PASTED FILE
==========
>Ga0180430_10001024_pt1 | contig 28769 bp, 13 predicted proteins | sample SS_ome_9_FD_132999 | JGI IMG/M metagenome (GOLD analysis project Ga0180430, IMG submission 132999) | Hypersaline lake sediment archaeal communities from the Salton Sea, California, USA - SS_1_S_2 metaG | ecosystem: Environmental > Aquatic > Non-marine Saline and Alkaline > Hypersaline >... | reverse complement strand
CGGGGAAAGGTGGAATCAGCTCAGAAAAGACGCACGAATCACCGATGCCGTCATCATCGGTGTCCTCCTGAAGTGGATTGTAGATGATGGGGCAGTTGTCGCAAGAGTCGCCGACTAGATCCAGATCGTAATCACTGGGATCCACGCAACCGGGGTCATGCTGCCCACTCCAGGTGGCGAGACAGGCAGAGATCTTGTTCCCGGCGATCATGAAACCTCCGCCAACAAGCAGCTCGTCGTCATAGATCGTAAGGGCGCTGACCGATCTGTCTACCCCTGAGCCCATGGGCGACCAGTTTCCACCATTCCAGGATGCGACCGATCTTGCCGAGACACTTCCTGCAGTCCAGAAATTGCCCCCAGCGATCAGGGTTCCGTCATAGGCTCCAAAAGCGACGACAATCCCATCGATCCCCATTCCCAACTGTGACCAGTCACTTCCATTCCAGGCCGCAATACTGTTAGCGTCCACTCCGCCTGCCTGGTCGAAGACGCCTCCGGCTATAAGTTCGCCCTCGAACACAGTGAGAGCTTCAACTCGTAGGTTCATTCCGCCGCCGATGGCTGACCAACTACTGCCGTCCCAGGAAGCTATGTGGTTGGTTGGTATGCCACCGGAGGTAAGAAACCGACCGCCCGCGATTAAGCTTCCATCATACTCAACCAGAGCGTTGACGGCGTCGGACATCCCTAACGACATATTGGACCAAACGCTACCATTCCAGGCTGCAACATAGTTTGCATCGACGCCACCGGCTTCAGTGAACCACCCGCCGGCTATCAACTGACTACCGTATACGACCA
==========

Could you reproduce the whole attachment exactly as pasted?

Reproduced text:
>Ga0180430_10001024_pt1 | contig 28769 bp, 13 predicted proteins | sample SS_ome_9_FD_132999 | JGI IMG/M metagenome (GOLD analysis project Ga0180430, IMG submission 132999) | Hypersaline lake sediment archaeal communities from the Salton Sea, California, USA - SS_1_S_2 metaG | ecosystem: Environmental > Aquatic > Non-marine Saline and Alkaline > Hypersaline >... | reverse complement strand
CGGGGAAAGGTGGAATCAGCTCAGAAAAGACGCACGAATCACCGATGCCGTCATCATCGGTGTCCTCCTGAAGTGGATTGTAGATGATGGGGCAGTTGTCGCAAGAGTCGCCGACTAGATCCAGATCGTAATCACTGGGATCCACGCAACCGGGGTCATGCTGCCCACTCCAGGTGGCGAGACAGGCAGAGATCTTGTTCCCGGCGATCATGAAACCTCCGCCAACAAGCAGCTCGTCGTCATAGATCGTAAGGGCGCTGACCGATCTGTCTACCCCTGAGCCCATGGGCGACCAGTTTCCACCATTCCAGGATGCGACCGATCTTGCCGAGACACTTCCTGCAGTCCAGAAATTGCCCCCAGCGATCAGGGTTCCGTCATAGGCTCCAAAAGCGACGACAATCCCATCGATCCCCATTCCCAACTGTGACCAGTCACTTCCATTCCAGGCCGCAATACTGTTAGCGTCCACTCCGCCTGCCTGGTCGAAGACGCCTCCGGCTATAAGTTCGCCCTCGAACACAGTGAGAGCTTCAACTCGTAGGTTCATTCCGCCGCCGATGGCTGACCAACTACTGCCGTCCCAGGAAGCTATGTGGTTGGTTGGTATGCCACCGGAGGTAAGAAACCGACCGCCCGCGATTAAGCTTCCATCATACTCAACCAGAGCGTTGACGGCGTCGGACATCCCTAACGACATATTGGACCAAACGCTACCATTCCAGGCTGCAACATAGTTTGCATCGACGCCACCGGCTTCAGTGAACCACCCGCCGGCTATCAACTGACTACCGTATACGACCA